Monday, May 15, 2006

The slope! It's slippery!

Organs! For sale!

But even so, this new supply will fall far short of need. At the very least, the report should have shown enthusiasm for other initiatives. One is the popular and effective European practice of "presumed consent" in which citizens are considered donors at death unless they sign an anti-donor (or opt-out) card.

Another possibility it could have recommended was pilot studies using incentives in a regulated market. One model resembles a "futures" market in cadaver organs. A potential donor could receive compensation — outright payment, a sizable contribution to a charity of his choice or lifetime health insurance — in installments before death or to his estate afterwards in exchange for permission to recover his organs at death.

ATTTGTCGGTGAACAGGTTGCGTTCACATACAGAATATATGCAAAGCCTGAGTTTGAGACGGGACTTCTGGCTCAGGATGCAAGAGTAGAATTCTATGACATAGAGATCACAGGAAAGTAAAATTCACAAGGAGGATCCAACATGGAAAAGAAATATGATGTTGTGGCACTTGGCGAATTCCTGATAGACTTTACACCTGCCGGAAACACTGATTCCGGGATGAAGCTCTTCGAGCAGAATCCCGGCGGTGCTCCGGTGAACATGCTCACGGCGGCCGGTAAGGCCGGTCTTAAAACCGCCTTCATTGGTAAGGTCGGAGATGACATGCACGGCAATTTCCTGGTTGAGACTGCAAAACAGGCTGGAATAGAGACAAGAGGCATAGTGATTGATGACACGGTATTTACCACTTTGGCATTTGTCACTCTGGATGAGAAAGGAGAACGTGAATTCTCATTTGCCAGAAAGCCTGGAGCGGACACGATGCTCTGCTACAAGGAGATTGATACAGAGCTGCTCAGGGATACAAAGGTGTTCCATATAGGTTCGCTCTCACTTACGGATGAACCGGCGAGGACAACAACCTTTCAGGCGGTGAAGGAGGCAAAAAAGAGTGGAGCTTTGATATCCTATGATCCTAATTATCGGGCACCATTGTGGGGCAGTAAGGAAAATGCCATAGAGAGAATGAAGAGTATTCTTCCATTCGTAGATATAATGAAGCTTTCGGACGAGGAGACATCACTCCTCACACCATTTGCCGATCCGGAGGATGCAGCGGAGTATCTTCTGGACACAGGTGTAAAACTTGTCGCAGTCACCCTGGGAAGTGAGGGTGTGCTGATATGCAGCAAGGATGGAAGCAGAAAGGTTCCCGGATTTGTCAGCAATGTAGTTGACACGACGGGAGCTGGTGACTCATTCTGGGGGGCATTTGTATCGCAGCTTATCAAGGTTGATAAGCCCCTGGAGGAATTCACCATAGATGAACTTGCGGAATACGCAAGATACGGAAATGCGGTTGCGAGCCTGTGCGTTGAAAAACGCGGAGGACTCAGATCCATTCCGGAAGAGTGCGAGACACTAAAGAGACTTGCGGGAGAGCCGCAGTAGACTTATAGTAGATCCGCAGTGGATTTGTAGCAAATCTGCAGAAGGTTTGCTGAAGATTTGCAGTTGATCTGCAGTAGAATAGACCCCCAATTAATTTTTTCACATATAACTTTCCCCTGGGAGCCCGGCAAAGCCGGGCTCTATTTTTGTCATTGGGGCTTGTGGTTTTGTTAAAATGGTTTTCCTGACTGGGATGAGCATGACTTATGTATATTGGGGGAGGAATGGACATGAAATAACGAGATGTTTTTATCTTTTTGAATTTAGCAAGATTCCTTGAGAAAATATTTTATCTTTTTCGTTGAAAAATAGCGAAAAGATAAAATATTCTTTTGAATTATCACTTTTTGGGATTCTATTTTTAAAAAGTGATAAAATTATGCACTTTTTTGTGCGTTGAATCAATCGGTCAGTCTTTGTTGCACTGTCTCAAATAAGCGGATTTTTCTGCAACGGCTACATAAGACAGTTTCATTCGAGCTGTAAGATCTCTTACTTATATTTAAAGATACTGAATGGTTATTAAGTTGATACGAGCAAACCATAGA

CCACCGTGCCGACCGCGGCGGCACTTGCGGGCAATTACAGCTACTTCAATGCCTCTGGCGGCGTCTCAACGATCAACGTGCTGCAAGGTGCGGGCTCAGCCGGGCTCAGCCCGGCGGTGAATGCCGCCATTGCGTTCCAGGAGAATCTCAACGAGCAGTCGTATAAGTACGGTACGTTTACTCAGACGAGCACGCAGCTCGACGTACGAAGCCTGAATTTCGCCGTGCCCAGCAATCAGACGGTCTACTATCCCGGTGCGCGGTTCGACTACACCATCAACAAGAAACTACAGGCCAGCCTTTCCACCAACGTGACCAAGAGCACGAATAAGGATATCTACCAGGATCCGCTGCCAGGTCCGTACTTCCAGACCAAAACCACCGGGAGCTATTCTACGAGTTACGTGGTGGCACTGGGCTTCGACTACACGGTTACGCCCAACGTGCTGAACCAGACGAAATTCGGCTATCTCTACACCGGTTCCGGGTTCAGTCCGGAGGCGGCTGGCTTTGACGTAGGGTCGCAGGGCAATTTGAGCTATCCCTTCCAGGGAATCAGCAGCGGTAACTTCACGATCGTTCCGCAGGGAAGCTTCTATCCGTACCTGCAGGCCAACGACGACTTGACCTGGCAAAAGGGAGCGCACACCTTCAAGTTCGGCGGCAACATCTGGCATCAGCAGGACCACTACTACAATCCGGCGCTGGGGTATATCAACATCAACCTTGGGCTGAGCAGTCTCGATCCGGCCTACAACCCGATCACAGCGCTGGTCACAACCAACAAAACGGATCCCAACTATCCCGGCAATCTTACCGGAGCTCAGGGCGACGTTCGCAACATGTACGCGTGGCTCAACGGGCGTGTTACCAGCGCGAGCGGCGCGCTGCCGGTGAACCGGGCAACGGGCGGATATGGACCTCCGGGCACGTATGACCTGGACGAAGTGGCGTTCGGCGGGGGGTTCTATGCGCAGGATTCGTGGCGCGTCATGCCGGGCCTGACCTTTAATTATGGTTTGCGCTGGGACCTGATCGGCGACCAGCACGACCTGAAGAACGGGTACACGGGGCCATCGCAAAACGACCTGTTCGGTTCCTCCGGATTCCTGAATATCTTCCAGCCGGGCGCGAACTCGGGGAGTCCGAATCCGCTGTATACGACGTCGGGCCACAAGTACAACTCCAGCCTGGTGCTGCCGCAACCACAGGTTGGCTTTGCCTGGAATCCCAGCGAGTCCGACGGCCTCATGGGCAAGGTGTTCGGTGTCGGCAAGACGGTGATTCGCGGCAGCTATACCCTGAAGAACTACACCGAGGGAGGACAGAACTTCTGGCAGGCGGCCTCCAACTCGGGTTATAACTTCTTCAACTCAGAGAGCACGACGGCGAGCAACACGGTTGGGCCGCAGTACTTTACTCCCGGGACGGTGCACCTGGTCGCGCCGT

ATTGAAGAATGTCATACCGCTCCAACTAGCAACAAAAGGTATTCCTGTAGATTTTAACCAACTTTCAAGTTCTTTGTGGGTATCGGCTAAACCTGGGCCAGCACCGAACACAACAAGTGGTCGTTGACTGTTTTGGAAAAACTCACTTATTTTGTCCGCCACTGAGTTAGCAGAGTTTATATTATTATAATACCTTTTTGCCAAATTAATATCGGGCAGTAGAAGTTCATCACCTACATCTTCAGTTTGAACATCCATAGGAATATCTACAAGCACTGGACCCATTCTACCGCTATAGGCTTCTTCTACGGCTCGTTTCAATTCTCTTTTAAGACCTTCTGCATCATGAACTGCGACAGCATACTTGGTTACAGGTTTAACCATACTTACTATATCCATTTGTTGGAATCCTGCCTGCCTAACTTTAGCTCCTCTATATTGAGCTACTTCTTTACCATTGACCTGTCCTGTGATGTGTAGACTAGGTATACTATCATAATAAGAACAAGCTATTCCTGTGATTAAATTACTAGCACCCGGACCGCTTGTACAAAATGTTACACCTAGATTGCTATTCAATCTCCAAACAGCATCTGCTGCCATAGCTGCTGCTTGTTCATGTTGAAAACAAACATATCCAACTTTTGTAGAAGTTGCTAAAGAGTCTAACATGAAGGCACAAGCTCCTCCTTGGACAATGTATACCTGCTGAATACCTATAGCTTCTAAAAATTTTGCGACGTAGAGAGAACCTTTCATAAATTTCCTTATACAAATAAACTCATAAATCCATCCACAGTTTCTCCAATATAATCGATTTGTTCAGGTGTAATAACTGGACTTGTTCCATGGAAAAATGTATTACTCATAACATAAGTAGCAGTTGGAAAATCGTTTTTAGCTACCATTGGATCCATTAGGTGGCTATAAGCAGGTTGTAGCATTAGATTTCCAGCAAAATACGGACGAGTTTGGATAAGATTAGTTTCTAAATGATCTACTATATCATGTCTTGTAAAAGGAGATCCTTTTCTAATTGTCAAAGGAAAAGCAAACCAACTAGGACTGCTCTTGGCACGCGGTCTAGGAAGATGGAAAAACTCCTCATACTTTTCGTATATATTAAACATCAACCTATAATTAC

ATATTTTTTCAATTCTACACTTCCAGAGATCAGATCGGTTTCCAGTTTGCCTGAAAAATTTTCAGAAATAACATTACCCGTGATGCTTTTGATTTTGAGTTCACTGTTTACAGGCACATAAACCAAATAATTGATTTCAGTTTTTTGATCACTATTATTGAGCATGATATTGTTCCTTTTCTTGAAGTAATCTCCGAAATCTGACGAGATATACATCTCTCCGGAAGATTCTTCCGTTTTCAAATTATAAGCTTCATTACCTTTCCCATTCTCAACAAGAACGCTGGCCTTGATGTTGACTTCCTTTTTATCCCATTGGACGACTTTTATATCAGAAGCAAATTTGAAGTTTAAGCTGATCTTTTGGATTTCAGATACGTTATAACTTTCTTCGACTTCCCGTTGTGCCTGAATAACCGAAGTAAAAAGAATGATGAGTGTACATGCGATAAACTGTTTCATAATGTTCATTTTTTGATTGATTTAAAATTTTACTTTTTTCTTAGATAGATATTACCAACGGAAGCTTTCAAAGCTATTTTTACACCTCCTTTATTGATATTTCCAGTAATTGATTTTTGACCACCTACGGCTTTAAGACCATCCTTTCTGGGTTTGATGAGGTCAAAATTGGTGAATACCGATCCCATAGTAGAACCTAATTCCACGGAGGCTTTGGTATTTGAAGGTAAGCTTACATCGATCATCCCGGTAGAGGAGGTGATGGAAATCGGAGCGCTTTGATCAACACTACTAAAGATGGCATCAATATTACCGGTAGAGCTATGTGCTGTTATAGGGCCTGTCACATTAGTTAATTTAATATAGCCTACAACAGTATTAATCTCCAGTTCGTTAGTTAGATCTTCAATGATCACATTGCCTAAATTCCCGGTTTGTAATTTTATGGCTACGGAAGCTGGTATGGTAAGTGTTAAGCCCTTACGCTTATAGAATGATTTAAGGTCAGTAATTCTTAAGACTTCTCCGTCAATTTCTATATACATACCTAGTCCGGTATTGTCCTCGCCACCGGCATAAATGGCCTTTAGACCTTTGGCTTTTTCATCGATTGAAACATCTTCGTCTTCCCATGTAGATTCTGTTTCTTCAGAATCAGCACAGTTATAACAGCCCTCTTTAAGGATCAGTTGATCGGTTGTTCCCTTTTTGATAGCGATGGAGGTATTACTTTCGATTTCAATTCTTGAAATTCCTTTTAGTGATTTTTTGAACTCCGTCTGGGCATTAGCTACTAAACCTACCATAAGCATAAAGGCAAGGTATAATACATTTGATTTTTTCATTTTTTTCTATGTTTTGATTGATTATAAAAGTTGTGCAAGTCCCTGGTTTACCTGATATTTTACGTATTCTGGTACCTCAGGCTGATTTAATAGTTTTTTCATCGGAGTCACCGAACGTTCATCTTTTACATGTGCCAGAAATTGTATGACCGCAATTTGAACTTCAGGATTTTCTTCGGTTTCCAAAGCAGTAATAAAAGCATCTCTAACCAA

Why so timid? The Institute of Medicine cautioned against treating the body as if it were "for sale." But that's outdated thinking: we've accepted markets for human eggs, sperm and surrogate mothers. A recent poll by researchers in Pennsylvania found that 59 percent of respondents favored the general idea of incentives, with 53 percent saying direct payments would be acceptable.

The solution, of course, is not to do that other stuff, which is also wrong.

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